WordPress, Do It By Yourself Website Builder

Thursday, June 25, 2020
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Just like the majority of people, you have thought about making a website for yourself or a business. But unlike most of those people, you are actually serious about getting your site live. You’ve had a great idea, now it’s time to move forwards with the practical steps of building a website.

Undoubtedly, if you start looking into making a website, you will come across WordPress at some point in your journey (usually very quickly in fact). For those of you just taking your first steps in this digital world, this article will give you a rundown of WordPress in 2020. With this information at hand, you will hopefully be able to decide whether WordPress is the right choice for you to build a website with.

What is WordPress?

Millions of websites are built using WordPress, in fact it’s the most popular site builder in use. If you consider how many websites there are on the internet, 33% of them are built on the WordPress platform.

There can sometimes be a slight bit of confusion because there are two versions of WordPress that people use. The first of these is a content management system, which is WordPress.org. The second is a platform to host blogs, which is WordPress.com. Today, we’ll be focusing on the WordPress.org side of things.

You can use WordPress to build your website, set it live, and manage the content on it. There are themes available that help you customise your site to how you like and further plugins to add more functionality.

You will often read that WordPress is completely free to use. While this is true, people new to building websites don’t realise that there is still a cost involved with buying web hosting and also registering a domain name. If you’d like certain features, you might have to purchase them as well. 

What type of site can you have on WordPress?

Online website builders is a competitive market. This has meant that some other sites have focused their builder on eCommerce, or design, for example. If you’d like to use them beyond these scopes, then you might not have the best experience. WordPress on the other hand is very versatile and can be applied to a number of situations effectively.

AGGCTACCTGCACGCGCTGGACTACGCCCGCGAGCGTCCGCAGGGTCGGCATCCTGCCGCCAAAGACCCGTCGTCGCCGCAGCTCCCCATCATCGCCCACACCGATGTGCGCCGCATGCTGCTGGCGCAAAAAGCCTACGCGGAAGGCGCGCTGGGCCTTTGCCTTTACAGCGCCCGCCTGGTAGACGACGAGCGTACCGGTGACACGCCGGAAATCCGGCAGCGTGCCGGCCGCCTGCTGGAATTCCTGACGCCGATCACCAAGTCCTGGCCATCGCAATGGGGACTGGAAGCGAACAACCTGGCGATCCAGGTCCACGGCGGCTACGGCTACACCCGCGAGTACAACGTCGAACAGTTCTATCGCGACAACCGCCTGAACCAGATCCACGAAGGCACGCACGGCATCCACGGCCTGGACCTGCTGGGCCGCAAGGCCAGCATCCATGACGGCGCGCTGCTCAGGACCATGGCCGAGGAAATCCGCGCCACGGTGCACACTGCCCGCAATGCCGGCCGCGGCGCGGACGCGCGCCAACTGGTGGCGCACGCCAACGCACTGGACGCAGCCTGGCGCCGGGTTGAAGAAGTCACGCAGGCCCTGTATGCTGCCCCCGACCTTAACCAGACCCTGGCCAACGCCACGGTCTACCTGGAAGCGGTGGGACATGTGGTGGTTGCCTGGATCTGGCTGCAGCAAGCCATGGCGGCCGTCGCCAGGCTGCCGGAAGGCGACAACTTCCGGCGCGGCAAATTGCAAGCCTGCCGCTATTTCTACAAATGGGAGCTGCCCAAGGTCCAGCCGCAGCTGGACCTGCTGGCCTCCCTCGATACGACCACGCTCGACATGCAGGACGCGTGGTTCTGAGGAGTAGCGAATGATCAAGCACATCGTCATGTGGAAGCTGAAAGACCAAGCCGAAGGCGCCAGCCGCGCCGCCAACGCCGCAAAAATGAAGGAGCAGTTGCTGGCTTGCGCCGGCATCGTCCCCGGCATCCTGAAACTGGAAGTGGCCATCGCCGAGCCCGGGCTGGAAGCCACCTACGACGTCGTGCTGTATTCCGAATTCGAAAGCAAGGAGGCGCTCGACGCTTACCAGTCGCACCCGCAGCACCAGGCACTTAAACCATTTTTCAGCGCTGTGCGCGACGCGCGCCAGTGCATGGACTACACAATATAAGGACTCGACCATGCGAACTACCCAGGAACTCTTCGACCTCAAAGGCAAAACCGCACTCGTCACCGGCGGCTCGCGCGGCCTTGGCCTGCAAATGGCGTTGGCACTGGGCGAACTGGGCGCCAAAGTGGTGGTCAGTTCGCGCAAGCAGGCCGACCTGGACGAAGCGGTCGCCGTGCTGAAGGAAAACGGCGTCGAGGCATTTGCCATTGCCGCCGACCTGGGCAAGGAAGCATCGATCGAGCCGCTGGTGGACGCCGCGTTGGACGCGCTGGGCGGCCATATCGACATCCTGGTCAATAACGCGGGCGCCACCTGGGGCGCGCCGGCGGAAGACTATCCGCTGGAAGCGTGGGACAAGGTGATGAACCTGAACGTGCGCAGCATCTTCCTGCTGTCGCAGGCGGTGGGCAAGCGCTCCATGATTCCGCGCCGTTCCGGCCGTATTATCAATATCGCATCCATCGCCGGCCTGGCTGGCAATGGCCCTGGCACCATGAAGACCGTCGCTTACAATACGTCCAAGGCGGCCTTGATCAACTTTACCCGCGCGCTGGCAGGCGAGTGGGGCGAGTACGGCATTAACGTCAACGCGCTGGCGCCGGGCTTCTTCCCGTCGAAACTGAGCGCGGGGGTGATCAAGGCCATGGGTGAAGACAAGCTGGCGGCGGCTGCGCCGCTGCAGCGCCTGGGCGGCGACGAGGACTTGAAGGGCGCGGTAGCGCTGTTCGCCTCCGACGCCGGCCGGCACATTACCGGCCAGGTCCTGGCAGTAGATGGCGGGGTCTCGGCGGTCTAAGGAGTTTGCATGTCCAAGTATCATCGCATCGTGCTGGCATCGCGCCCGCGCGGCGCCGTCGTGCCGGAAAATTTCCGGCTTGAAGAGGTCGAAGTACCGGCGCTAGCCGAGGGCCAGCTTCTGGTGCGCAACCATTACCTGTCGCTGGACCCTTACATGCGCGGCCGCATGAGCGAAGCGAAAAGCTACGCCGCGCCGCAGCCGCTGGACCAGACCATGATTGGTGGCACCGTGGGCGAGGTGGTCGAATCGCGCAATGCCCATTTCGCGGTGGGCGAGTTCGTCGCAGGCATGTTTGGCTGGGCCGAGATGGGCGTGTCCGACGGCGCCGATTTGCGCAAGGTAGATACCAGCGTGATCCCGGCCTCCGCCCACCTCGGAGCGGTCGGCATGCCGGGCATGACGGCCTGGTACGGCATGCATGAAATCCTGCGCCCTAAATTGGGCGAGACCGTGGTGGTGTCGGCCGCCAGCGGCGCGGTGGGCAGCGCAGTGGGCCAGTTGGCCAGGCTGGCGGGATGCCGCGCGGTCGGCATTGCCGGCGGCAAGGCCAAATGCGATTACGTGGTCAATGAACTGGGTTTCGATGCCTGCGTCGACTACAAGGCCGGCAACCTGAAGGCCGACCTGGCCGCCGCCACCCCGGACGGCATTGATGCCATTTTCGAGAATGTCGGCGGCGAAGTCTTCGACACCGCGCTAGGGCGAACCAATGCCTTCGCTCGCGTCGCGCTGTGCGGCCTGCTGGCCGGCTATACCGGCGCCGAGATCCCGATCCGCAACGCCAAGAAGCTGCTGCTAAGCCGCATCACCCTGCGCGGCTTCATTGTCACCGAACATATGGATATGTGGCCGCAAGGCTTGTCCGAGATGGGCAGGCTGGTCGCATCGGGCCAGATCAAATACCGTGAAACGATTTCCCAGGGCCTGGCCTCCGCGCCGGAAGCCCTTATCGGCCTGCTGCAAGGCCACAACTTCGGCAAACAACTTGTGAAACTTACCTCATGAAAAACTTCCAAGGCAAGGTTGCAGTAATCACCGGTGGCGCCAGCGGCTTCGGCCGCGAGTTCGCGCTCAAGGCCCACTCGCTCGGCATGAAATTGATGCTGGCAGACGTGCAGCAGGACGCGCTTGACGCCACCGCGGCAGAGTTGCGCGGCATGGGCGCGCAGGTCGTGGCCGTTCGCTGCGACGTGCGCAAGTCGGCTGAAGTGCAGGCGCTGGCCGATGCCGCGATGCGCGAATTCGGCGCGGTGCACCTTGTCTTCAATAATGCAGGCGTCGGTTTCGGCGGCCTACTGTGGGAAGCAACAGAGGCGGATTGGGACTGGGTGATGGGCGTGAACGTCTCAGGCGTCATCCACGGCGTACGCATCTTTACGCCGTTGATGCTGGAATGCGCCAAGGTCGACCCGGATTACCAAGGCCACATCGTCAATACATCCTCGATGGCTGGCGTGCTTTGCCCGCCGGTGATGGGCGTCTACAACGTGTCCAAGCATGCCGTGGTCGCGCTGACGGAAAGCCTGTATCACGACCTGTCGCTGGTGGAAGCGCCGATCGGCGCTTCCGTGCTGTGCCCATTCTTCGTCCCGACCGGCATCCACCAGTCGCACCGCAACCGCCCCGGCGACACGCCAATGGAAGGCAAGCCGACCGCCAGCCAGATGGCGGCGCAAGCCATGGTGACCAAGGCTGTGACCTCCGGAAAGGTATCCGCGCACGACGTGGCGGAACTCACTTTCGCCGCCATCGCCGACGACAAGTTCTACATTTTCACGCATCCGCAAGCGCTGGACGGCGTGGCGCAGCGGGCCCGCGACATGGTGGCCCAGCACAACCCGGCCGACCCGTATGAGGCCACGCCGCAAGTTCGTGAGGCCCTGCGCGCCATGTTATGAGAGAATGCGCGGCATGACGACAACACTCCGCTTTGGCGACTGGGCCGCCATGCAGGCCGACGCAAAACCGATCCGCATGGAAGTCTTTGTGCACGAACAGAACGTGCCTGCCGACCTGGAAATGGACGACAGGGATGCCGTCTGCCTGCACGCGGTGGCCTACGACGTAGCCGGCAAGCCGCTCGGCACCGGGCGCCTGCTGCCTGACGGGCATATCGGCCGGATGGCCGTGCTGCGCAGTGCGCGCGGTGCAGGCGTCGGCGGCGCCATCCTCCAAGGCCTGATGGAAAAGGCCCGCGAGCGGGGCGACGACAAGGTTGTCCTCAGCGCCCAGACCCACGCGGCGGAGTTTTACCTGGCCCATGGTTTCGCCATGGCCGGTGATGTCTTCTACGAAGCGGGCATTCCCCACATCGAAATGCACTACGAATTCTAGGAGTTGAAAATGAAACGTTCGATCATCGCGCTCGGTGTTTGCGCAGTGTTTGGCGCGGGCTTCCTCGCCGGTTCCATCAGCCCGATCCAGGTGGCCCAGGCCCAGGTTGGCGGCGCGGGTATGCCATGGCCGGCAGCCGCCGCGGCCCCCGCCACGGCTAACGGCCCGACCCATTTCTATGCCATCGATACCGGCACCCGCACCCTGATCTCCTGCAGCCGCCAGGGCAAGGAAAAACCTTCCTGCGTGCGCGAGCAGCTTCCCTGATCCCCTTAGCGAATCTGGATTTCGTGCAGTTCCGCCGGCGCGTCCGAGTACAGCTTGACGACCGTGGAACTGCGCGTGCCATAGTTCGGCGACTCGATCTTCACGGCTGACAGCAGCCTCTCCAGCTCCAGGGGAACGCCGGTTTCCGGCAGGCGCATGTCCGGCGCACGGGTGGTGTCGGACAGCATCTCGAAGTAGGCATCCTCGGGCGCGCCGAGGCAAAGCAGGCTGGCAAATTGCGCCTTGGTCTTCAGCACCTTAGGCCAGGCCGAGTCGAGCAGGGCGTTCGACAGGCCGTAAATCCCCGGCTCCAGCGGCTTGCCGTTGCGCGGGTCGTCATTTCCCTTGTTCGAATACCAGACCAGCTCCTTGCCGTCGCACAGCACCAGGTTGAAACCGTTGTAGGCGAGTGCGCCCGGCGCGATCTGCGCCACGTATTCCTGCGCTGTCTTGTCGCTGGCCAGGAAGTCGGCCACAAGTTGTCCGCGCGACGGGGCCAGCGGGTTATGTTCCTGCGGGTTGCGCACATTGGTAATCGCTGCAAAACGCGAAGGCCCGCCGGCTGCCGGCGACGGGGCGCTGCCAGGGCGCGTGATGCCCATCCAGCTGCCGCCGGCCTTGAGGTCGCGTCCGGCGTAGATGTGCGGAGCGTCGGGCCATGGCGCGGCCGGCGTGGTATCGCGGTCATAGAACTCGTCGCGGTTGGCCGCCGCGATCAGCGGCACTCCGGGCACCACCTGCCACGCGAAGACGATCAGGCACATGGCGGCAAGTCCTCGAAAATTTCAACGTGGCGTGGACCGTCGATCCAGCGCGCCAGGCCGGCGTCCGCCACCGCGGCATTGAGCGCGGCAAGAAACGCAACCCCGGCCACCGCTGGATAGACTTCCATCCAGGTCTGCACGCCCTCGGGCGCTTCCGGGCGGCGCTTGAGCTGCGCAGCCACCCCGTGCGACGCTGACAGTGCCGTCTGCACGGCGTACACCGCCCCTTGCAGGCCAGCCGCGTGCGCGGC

Some examples of sites built with wordpress are:

  • Corporate sites
  • Personal Portfolios
  • Blogs
  • Online Shops

These are by no means all of the types of sites WordPress allows you to build, but they are some of the most popular. Because WordPress is built on an open source framework, the community is always adding to it and improving different elements. The community is so large that chances are, if you need a particular function, there’s a plugin available.

The best bits about using WordPress

We’ve touched on some of these points above, but here is a summary of some of the pros of using WordPress:

  • You are the boss of your site. With WordPress, there is not a third party that manages elements of your site and can limit your vision. With WordPress, you are in charge. You own the data and the files are yours.
  • Customisation is easy to do. Your site can also be completely tailored to how you need it. There are thousands of templates to give your site a new design, which can then have your unique touch put on over the top.
  • WordPress is so popular, pretty much all third party tools and applications can integrate without hassle.

The not so great parts of using WordPress

As with all things in life, there are good parts and bad parts. Below are some areas users might think WordPress could improve on. They are very important to consider when deciding if WordPress is the right sitebuilder for you.

  • You have complete control of your website. While this is also a pro for many, it can also be negative. You will have to take care of a lot of elements of owning a website that you might not have realised. This includes keeping everything updated, backing up, and keeping the site safe and secure. If you don’t want to consider this, there are managed options available to use through hosting companies.
  • Page design is sometimes clunky. It lacks the drag and drop slickness that some competitors have as default. Although, there are plugins you can install to make drag and drop page design accessible.
  • Knowledge of HTML and CSS will make building your site and managing it much easier. You don’t need to learn how to code with WordPress, but it will prevent some times of frustration.

WordPress is a very good site builder. It’s versatile, free, and completely customisable. For those that are willing to put the time in, are not afraid to roll their sleeves up and get stuck into the technical things, it's one of the best choices out there. For people wanting to concentrate more on other elements of their project or business, WordPress can be as simple as you want it to be. It’s important to consider your needs, skills, and resources. Understanding these will help you make the decision if WordPress is right for you or not.